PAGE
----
Mastercard is aiming to help governments evaluate the utility of central bank digital currencies (CBDCs) outside of just payments, CEO Michael Miebach said on the company’s first-quarter earnings conference call on Thursday.
In the future, Mastercard will explore applications that can exist on top of CBDCs.
“This could be a smart trade contract,” Miebach said. “So smart contract technology is what we’re investing in.”
Several central banks, including the European Central Bank and Bank of England, have taken a “two-tier approach” in which central banks mint the CBDC while the private sector distributes it, Miebach said.
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Mastercard has already been engaging with governments on central bank digital currencies. In February, the Bahamas launched an option for citizens to load the country’s CBDC onto a prepaid Mastercard.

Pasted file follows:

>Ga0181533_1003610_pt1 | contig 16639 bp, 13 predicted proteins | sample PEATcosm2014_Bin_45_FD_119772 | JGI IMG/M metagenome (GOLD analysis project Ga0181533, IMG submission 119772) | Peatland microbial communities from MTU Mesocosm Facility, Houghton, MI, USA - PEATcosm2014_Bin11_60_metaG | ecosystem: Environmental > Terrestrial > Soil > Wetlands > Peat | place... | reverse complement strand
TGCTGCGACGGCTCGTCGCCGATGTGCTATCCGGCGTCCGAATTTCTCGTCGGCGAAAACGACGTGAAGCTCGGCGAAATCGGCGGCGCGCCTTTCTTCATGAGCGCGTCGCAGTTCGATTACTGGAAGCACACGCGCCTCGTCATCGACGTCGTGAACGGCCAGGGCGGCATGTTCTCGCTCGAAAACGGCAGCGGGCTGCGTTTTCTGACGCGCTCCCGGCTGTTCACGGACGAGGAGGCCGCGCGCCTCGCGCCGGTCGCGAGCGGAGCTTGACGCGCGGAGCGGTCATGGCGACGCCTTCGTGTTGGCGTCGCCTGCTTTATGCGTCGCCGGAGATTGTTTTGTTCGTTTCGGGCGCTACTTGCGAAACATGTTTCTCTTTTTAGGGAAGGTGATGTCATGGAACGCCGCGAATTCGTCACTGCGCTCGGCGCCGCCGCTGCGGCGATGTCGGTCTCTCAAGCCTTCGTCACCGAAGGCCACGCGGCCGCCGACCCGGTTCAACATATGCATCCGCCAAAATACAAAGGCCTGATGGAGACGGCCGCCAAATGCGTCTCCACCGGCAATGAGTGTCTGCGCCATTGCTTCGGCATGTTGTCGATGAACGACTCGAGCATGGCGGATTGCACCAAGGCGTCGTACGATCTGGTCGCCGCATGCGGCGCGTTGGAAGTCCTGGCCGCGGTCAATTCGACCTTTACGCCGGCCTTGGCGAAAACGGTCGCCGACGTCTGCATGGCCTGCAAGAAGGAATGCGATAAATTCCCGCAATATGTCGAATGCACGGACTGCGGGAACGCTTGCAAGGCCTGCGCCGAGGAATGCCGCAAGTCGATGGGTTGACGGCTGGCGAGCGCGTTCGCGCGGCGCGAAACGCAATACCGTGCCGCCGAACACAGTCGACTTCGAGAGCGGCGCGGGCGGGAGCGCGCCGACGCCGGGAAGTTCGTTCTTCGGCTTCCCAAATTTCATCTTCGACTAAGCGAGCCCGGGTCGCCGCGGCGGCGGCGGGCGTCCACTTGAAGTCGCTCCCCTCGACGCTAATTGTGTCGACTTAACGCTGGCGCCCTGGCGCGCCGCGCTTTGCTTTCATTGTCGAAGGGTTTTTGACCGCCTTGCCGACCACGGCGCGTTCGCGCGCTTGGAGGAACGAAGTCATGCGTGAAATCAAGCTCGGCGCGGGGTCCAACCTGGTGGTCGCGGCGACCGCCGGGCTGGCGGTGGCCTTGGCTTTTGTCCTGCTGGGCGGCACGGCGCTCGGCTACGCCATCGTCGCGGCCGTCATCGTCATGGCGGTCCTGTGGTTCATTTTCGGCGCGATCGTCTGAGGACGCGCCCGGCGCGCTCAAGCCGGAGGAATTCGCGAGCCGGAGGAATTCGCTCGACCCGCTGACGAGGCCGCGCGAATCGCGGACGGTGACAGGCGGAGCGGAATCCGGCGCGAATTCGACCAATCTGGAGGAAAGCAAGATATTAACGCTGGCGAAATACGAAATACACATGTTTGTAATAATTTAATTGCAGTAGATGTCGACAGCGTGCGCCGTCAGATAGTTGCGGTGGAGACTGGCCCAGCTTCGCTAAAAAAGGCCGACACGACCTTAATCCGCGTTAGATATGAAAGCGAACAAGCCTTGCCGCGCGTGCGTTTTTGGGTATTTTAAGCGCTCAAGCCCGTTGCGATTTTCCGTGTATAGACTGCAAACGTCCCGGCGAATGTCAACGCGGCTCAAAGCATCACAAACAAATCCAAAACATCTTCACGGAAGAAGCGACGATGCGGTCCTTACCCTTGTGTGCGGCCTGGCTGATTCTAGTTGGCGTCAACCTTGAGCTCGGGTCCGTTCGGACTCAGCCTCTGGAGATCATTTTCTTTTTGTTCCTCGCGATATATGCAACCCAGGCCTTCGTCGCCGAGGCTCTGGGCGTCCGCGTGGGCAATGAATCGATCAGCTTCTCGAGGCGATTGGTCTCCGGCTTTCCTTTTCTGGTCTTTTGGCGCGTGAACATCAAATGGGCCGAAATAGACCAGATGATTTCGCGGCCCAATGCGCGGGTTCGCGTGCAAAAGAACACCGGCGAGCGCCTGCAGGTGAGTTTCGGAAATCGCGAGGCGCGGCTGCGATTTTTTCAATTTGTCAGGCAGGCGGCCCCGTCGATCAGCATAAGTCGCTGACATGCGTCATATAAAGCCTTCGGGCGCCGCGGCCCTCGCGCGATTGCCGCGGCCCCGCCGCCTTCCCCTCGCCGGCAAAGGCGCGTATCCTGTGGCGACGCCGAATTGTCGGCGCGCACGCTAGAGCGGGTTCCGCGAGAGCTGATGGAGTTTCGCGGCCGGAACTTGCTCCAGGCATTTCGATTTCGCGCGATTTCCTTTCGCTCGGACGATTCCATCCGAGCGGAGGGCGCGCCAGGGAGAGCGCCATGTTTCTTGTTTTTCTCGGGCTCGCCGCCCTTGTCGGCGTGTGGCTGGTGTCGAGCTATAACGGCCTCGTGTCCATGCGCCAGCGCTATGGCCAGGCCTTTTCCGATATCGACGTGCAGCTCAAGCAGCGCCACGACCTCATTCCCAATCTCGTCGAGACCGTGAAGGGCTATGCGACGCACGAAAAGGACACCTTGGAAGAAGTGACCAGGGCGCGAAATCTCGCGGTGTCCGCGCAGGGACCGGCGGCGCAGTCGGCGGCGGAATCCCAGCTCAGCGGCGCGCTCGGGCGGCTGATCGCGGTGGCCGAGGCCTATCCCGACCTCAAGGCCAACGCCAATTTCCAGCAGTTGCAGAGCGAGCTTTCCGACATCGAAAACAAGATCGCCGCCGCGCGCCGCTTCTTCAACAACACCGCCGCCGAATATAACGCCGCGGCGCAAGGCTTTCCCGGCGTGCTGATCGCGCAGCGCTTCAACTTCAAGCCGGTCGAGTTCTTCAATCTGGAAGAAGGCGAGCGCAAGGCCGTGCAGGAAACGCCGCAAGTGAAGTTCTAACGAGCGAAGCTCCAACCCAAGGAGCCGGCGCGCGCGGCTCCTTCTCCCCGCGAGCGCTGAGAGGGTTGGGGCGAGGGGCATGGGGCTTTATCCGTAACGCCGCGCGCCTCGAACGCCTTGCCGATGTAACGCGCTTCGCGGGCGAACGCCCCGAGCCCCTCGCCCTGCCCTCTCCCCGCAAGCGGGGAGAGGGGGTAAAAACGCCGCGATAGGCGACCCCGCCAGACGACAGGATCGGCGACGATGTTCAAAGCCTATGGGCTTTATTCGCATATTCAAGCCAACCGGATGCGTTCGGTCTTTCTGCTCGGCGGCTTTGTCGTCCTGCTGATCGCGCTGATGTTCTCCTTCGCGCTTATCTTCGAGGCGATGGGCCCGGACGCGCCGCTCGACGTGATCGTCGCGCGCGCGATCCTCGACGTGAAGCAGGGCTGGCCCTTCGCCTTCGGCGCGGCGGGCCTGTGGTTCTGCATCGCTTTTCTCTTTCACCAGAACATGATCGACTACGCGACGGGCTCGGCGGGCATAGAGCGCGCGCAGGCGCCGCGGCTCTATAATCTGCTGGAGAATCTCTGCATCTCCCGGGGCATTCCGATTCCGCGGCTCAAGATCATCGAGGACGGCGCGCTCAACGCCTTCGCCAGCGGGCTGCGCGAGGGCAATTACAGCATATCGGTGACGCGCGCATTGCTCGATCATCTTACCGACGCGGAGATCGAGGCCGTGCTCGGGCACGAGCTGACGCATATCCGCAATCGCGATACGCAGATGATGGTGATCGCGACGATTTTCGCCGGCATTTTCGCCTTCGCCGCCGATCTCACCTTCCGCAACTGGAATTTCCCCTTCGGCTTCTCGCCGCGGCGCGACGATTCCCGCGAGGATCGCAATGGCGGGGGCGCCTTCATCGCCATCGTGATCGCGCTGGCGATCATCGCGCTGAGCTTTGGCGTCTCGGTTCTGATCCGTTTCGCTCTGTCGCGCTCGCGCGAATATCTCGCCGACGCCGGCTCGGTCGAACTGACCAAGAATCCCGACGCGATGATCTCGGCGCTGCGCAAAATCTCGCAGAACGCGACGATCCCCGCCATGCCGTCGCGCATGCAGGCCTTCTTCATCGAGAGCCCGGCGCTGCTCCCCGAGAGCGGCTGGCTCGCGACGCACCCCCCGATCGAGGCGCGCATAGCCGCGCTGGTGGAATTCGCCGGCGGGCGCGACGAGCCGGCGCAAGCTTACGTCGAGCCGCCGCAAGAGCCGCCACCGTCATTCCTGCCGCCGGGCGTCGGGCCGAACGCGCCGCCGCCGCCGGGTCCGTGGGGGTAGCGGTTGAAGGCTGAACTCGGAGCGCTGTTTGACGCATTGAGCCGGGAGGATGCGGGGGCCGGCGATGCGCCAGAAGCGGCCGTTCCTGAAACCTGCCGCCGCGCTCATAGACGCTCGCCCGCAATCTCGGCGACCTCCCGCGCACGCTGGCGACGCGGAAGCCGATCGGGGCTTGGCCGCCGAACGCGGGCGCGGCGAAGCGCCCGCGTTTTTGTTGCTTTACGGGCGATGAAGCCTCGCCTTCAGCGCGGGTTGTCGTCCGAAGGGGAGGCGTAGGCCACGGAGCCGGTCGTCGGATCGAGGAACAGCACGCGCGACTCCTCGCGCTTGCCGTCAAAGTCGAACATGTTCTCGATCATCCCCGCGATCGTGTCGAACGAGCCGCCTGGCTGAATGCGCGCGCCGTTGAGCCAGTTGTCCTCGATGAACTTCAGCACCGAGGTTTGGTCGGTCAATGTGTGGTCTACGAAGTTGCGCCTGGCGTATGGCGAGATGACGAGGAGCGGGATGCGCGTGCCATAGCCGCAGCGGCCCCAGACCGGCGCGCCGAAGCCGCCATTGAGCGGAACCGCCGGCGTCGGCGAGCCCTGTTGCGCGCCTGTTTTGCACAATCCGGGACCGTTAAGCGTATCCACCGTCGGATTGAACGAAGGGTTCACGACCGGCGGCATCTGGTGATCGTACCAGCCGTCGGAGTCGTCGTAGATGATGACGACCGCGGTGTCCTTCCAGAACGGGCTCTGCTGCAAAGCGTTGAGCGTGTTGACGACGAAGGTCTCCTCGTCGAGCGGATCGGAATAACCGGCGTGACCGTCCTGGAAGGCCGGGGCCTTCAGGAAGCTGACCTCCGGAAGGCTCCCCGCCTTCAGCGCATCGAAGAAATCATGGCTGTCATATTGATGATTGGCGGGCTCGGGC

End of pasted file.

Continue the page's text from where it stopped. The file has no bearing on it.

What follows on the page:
The payments network also has “several new crypto partnerships approved for launch this quarter,” Miebach said. This week, Gemini disclosed that Mastercard would be the network behind its crypto rewards credit card coming later this year.
Last September, Mastercard announced it would offer central banks a virtual testing environment to see how CBDCs work in real life.